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Different languages and cultures sometimes divide members of Highlandtown's Sacred Heart of Jesus church, but on Sunday everyone wanted the same thing: a photo with their pastor.

The Rev. Robert Wojtek celebrated his last Mass in Baltimore Sunday as pastor of Sacred Heart. Wojtek is moving to a parish in Annapolis after more than a decade serving in Baltimore, where he led a large Spanish-speaking congregation during a time of transition, as the Archdiocese of Baltimore consolidated churches and the city's Latino population grew.

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More than 1,000 people attended the Spanish mid-day service, which was followed by pasta, salad, and cookies, as well as farewell presentations from committees representing the church's different communities: Anglo, Mexican, Peruvian, young adults, musicians and more.

"We are very sad because he's going," said Esperanza Juarez, 51, who has known Wojtek for more than 10 years and drives from Harford County for the services. "We haven't had another father like this one."

Wojtek, 60, a Baltimore native, was ordained as a priest in 1981 and sent to Puerto Rico for his first assignment, starting a life of ministering to Spanish speaking communities.

A member of the Redemptorist order, which emphasizes missionary work and serving the poor, Wojtek studied in Spain and worked in the Dominican Republic, Venezuela and New York before returning to Baltimore in 2005 to lead the Catholic community of St. Patrick and St. Michael in Fells Point.

In Baltimore — the city where he has spent the longest time as priest — Wojtek has been an anchor of the Latino community, helping new families navigate the immigration system, and listening to young and old who felt adrift, congregants said.

"I feel very fortunate and our city is very fortunate to have had Father Bob as an ally," said Catalina Rodriguez Lima, director of the mayor's office of immigrant and multicultural affairs, who presented Wojtek with a certificate recognizing his tenure during the two-hour Mass. "He is an anchor."

Wojtek's tenure coincided with the closure of St. Michael in 2011, after the archdiocese and the Redemptorists decided the buildings were beyond repair.

The decision to shut the 1845 church, a historically German church that was one of the first in the city to host regular Spanish masses in the 1990s, upset longtime parishioners, while at Sacred Heart, the influx of a larger Spanish-speaking congregation was a difficult change.

"He had a hard time," said Joan Lewczak, 74, of Baltimore, a lifelong member of Sacred Heart, which started as a mission of St. Michael in the 1870s.

Wojtek, who became pastor of the new bilingual parish in 2011, created committees to represent each country. Meetings were conducted in English and Spanish, so no one felt left out, while festivals and other parties have forced mingling. Kind and a listener, Wojtek was also "strict," said Juarez, noting who attended services regularly and who did not.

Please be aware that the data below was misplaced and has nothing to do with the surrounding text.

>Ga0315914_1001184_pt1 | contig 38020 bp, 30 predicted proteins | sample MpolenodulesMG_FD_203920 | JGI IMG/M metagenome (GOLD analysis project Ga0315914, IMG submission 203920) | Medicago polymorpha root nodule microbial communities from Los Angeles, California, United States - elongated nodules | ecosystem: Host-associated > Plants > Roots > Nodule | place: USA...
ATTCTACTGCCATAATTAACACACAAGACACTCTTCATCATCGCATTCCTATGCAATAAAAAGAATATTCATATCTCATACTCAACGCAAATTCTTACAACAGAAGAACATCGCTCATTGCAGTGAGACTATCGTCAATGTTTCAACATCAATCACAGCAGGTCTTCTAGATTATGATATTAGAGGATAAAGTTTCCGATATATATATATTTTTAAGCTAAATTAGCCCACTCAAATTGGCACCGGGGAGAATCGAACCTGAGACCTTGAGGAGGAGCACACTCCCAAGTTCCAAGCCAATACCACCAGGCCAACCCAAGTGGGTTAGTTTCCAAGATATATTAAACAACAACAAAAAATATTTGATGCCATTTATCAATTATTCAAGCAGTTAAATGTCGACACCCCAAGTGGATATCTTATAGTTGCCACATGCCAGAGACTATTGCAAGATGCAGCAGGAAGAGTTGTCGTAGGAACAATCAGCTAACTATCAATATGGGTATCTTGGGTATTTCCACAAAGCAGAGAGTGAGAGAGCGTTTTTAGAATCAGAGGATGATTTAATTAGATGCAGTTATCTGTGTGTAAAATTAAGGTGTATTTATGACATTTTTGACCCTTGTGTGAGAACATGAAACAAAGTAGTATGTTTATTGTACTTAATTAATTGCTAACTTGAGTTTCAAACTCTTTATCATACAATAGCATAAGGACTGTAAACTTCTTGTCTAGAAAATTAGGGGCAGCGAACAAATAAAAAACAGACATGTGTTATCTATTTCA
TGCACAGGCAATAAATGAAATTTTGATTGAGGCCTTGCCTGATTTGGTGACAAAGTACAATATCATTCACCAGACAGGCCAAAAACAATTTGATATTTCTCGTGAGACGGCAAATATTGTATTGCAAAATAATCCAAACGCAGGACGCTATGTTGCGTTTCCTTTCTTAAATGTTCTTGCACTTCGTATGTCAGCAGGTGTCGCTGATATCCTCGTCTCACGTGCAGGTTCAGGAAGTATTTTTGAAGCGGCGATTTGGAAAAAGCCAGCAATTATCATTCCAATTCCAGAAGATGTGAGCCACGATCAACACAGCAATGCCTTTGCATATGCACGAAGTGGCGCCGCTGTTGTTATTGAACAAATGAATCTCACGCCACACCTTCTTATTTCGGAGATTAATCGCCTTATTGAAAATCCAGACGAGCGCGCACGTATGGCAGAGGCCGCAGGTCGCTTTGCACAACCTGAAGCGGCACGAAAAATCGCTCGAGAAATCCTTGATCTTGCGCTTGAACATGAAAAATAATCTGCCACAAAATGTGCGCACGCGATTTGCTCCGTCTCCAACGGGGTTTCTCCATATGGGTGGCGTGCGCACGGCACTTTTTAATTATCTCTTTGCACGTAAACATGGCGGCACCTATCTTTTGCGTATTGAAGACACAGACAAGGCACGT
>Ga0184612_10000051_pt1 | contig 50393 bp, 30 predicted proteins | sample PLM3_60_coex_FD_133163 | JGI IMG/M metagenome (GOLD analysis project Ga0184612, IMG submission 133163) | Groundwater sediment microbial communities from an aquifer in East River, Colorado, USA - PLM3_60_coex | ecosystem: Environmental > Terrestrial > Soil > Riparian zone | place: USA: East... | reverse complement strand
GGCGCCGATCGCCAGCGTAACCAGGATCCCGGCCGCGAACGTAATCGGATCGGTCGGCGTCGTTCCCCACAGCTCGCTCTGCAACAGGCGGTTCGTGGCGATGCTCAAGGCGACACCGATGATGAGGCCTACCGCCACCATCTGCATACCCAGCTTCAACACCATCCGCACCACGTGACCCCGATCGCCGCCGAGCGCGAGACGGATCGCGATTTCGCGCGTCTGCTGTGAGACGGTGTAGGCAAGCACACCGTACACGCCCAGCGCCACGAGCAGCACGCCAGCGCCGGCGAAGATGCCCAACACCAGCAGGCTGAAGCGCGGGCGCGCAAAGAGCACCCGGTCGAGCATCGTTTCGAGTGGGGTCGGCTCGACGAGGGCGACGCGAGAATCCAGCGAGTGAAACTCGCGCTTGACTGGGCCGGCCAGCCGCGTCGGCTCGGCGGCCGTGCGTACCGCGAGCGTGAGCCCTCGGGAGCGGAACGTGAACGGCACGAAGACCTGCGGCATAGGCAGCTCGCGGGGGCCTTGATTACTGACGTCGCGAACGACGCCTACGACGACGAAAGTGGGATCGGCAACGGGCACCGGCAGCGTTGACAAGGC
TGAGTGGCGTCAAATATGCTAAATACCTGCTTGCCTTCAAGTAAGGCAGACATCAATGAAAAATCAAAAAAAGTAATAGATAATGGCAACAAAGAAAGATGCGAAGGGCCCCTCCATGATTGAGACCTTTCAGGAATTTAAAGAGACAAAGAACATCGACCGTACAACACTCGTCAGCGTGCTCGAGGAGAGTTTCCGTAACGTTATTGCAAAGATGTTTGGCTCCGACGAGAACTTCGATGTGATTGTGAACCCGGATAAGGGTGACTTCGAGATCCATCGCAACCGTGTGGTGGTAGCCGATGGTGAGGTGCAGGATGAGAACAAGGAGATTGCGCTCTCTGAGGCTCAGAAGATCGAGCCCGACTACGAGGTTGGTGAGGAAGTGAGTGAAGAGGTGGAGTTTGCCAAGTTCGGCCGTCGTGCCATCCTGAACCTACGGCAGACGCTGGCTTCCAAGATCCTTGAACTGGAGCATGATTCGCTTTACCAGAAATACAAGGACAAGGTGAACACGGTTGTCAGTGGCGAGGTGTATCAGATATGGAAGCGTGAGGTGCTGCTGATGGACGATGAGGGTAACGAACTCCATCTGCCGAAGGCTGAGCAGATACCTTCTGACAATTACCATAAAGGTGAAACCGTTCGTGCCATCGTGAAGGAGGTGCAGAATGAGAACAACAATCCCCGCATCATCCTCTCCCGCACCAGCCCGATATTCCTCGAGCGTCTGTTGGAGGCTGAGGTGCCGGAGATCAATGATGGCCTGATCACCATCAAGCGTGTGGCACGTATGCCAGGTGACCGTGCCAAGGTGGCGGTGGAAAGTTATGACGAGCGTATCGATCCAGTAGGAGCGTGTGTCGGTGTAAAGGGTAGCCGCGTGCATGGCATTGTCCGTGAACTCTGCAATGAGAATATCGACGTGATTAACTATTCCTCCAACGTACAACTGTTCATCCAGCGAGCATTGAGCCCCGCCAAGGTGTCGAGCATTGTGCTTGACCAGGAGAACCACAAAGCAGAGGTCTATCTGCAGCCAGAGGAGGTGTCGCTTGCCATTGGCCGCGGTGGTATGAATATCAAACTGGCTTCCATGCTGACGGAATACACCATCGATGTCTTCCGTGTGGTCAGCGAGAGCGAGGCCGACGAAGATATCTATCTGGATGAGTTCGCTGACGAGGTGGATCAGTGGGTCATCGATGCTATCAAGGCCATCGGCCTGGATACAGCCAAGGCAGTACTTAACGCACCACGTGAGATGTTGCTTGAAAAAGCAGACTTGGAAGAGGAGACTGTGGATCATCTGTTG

Some members left, but many returned, and new families have joined, longtime churchgoers said. The church now regularly draws more than 1,000 people on Sundays for Mass in Spanish or English.

"That's his legacy, building faith within the community and building the community itself," said Maritza Morales, 59, of Rosedale.

Gerard Knapp, who was pastor at Sacred Heart before Wojtek and now is a top leader for the Redemptorists on the East Coast, said the challenges of creating one community with members from many different cultures is one facing the Catholic Church throughout the country.

"He did his best," Knapp said. "I think it's going to take a much longer time for the community to really assimilate into one parish."

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Wojtek starts Jan. 1 as associate pastor at St. Mary's in Annapolis, which also has a large bilingual community. He requested the transfer, which is not unusual in the Redemptorist tradition.

The Rev. Bruce Lewandowski, who is currently serving in Philadelphia archdiocese as vicar for cultural ministries, will be the new pastor at Sacred Heart.

Fully integrating the church will take new blood, Wojtek said. He said he is also looking forward to relief from the administrative duties that come with heading a large parish.

"I'm ready," Wojtek said, as families flocked to him in the church basement for selfies, portraits and final blessings.

Wojtek, the son of a Baltimore City policeman and a medical technologist, said he started studying to be a priest almost by accident, simply following the example of his brother and cousin, who attended a high school that offered seminary training.

"He blames us, but I think more than anything he had a calling," said brother Thomas Wojtek, 61, who unlike his younger sibling, stopped his religious training, but was one of several family members who attended Sunday's Mass and party in Wojtek's honor.

Morales, the parish secretary, said she is heartbroken to see Wojtek go, but also understands his desire for change.

"He wants to be more than a pastor. He wants to be a missionary like he used to be, in the community instead of being behind the desk," she said.

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